Man, what a crazy draft. I tweeted this out during the night, but the degree to which this year’s draft didn’t follow any sort of consensus suggests a more contrarian big board is appropriate. If NBA team’s can’t figure out who should go where, there’s little point in sticking with Mock Draft groupthink.
Instead of traditional A/B/C…etc grades I will be handing out Love, Like, Meh, Dislike, and Hate. Granulating grades down across A+/A/A- just seems a little too exact for evaluating a team’s whole draft. The usual caveats about how silly it is to grade a team’s draft a day after the draft apply – but I’ve always found that line of thinking a little ridiculous. My grading of the draft is not meant to be a final determiner of each team’s draft, but instead purely how I would grade things with the currently available information, and nothing about that strikes me as invalid. On to the draft. Continue reading
The traditional center is a fascinating player in today’s NBA. The ability to switch pick-and-roll on the defensive end and space the floor on offense has become so coveted that interior focused big guys who can’t really move on the perimeter have become marginalized. Rim protectors still have a lot of value, as we saw with the drop-off Golden State experienced from Andrew Bogut to Festus Ezeli/Anderson Varejao, but guys who can’t guard on the perimeter have become matchup dependent role players, not 30+ minute a game guys.
Depending on how a given “traditional” 5 guards on the perimeter and just how much value they bring on offense they might be able to carve out a truer starting role, but all are fighting an uphill battle. I’m going to analyze the players in order of their DraftExpress rankings before re-ordering them into my own rankings.
Last year was my first year formally publishing my thoughts on a draft class, and needless to say I got a lot of things wrong. I have some calls that I’m proud of, but a lot of things that I look back on with regret. In order to get good at any form of prediction you need to be constantly evaluating your past predictions; what went wrong, what went right, and why. The more I understand why certain NBA players succeed and why others fail the better I should be at applying it to next year’s draft class. This is going to be a long post, so buckle in and feel free to skip around. I’m going to look at every single first-rounder from last year, and then comment on just a few second rounders and un-drafted guys worth noting. It goes without saying that the book on all these rookies is no where near closed, but these are just my takes based on the current information at hand.
Before I dive into writing more player specific breakdowns for this year’s draft it is important to classify what exactly an NBA team should want out of a player they’re drafting. The positional foundation of the NBA has been shaken these past few years, and the movement to smaller 4’s and 5’s seems to be coming to a head. When evaluating players for the draft it is crucial to understand the current makeup of the NBA, and what value each player brings within that context. Continue reading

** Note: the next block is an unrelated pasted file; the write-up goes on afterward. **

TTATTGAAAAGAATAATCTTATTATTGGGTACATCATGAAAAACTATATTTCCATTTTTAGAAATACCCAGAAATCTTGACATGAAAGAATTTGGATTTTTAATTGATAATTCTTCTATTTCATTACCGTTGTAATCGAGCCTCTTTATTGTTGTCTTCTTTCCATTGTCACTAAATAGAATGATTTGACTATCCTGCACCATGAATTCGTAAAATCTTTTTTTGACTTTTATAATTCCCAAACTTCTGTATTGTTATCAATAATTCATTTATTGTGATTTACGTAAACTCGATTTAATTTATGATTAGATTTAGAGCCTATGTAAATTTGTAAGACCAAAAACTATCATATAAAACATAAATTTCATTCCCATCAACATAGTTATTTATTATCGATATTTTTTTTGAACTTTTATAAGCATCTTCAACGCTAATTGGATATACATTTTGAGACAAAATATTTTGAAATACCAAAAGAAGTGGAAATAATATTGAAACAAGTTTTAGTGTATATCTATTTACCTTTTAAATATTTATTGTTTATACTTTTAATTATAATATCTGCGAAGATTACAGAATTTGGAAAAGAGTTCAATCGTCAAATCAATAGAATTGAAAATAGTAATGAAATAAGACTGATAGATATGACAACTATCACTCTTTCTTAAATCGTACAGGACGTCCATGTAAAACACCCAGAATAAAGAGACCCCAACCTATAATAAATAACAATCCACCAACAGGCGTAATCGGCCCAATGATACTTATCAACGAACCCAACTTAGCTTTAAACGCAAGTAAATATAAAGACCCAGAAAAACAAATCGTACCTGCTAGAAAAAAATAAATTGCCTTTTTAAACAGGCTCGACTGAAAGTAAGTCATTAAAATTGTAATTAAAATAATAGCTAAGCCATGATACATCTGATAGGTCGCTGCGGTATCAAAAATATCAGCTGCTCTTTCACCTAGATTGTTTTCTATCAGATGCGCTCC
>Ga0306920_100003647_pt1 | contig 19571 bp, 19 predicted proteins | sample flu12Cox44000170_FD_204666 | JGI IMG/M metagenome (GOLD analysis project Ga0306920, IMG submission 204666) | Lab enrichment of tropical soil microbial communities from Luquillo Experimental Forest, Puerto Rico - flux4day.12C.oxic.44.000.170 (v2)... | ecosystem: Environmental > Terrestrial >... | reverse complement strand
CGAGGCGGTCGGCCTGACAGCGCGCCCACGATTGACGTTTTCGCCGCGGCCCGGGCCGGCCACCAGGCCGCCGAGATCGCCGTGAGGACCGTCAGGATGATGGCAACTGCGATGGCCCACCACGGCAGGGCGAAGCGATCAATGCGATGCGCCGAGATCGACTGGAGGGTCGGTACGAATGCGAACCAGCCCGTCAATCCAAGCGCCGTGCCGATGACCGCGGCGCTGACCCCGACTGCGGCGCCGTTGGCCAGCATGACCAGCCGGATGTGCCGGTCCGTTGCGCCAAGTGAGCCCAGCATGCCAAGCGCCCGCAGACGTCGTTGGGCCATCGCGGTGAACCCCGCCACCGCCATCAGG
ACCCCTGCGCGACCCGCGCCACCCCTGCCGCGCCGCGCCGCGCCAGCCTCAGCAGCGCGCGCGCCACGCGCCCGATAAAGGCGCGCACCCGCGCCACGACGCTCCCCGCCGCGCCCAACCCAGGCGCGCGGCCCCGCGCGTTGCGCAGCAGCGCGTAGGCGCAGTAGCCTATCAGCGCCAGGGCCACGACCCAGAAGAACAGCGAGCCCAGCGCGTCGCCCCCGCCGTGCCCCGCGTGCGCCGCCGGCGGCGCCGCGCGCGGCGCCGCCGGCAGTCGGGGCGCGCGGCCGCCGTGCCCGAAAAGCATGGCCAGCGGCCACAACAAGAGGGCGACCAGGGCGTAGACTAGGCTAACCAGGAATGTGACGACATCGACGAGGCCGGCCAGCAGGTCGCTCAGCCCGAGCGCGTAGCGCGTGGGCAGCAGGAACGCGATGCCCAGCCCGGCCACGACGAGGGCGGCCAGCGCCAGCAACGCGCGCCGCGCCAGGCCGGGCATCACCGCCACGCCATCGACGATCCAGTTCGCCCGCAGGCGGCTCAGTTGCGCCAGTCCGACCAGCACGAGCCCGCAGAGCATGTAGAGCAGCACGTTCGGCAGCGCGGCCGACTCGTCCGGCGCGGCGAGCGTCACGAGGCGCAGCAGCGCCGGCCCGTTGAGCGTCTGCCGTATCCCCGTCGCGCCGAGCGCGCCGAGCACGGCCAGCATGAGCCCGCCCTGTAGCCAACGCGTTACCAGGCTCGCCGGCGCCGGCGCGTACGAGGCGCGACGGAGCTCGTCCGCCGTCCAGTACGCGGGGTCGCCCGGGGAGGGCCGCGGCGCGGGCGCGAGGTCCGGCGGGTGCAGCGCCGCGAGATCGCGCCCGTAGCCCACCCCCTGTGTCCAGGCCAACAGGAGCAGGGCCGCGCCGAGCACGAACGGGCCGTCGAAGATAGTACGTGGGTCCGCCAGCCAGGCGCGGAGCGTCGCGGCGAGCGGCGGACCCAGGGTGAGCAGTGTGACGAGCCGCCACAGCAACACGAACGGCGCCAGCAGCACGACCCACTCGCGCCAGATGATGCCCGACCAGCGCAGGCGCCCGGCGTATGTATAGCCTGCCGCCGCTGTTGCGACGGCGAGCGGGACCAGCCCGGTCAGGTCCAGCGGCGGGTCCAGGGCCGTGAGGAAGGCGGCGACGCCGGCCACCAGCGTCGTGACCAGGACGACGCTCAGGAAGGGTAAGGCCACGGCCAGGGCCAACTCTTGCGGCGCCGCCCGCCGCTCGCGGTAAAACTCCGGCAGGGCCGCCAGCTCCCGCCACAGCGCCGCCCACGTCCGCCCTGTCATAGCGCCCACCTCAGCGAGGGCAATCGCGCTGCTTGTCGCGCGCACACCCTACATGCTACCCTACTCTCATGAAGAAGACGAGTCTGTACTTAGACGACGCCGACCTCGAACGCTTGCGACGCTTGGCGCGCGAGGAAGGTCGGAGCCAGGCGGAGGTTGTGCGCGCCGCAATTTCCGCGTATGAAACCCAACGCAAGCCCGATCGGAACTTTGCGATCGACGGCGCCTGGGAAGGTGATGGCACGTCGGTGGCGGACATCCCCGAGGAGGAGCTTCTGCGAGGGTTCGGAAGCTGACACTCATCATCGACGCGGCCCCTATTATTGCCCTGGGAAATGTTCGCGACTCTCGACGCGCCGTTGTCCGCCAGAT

When it comes to evaluating “winners” and “losers” at something like the draft combine it’s important to know what to react to, and what not to. My thoughts are that the 5-on-5 play at the combine is largely irrelevant, but there is some information to be gleaned from measurements and athletic testing.
The 5-on-5 play is a very odd game setting that doesn’t really reflect any actual team situation, and is an incredibly small sample of minutes. To me it would seem silly to change an evaluation of a player based on one or two games in a situation dissimilar to any other type of basketball these guys will play in their careers.
Reaction to athletic testing and measurements is largely overblown. It’s easy to try and draw conclusions from different measurements or athletic numbers, but it’s only worthwhile if those numbers have proven to have value historically. So, in order to find out I asked Layne Vashro, someone who has actually backtested all the numbers to find out what is important.
Now that we know what to look for, it’s much easier to identify “winners” and “losers”. Obviously, height measurements are also of importance; I assume Layne didn’t mention them only because height isn’t seen as purely a “draft combine” thing like wingspan is.
Someone testing well athletically or not testing well still doesn’t replace what you saw in how their athleticism translated on the court, but it can add to the evaluation. Also, I will not be mentioning everyone who measured with good or bad length/jumping, but only those that did even better or worse than expected. Continue reading
If you’re reading this
it’s too late you really like basketball. More specifically, you probably are really interested in the NBA draft, and evaluating future NBA talent. The NBA Draft is fascinating for many reasons, but the inaccuracy is part of what makes it so compelling. Coming into the year, not a single person would have suggested that Minnesota was the league’s 2nd best team, or that Ramon Sessions would be the league’s second best player. However, if you go back and look at the 2009 NBA Draft, you can see that Hasheem Thabeet was picked second overall! An actual NBA front office had looked at the hundred or so potential NBA-level guys who they could draft that year, and decided Hasheem Thabeet was the second best option of that entire player pool. This is a player pool that also included MVP frontrunners James Harden and Stephen Curry, while Thabeet isn’t even in the league anymore. What makes this so incredibly crazy is that no one thought this was crazy at the time. Sure, some people disagreed and maybe would have suggested taking Thabeet a couple picks later or so, but by and large, the smartest basketball minds in the world thought this was a reasonable decision. Continue reading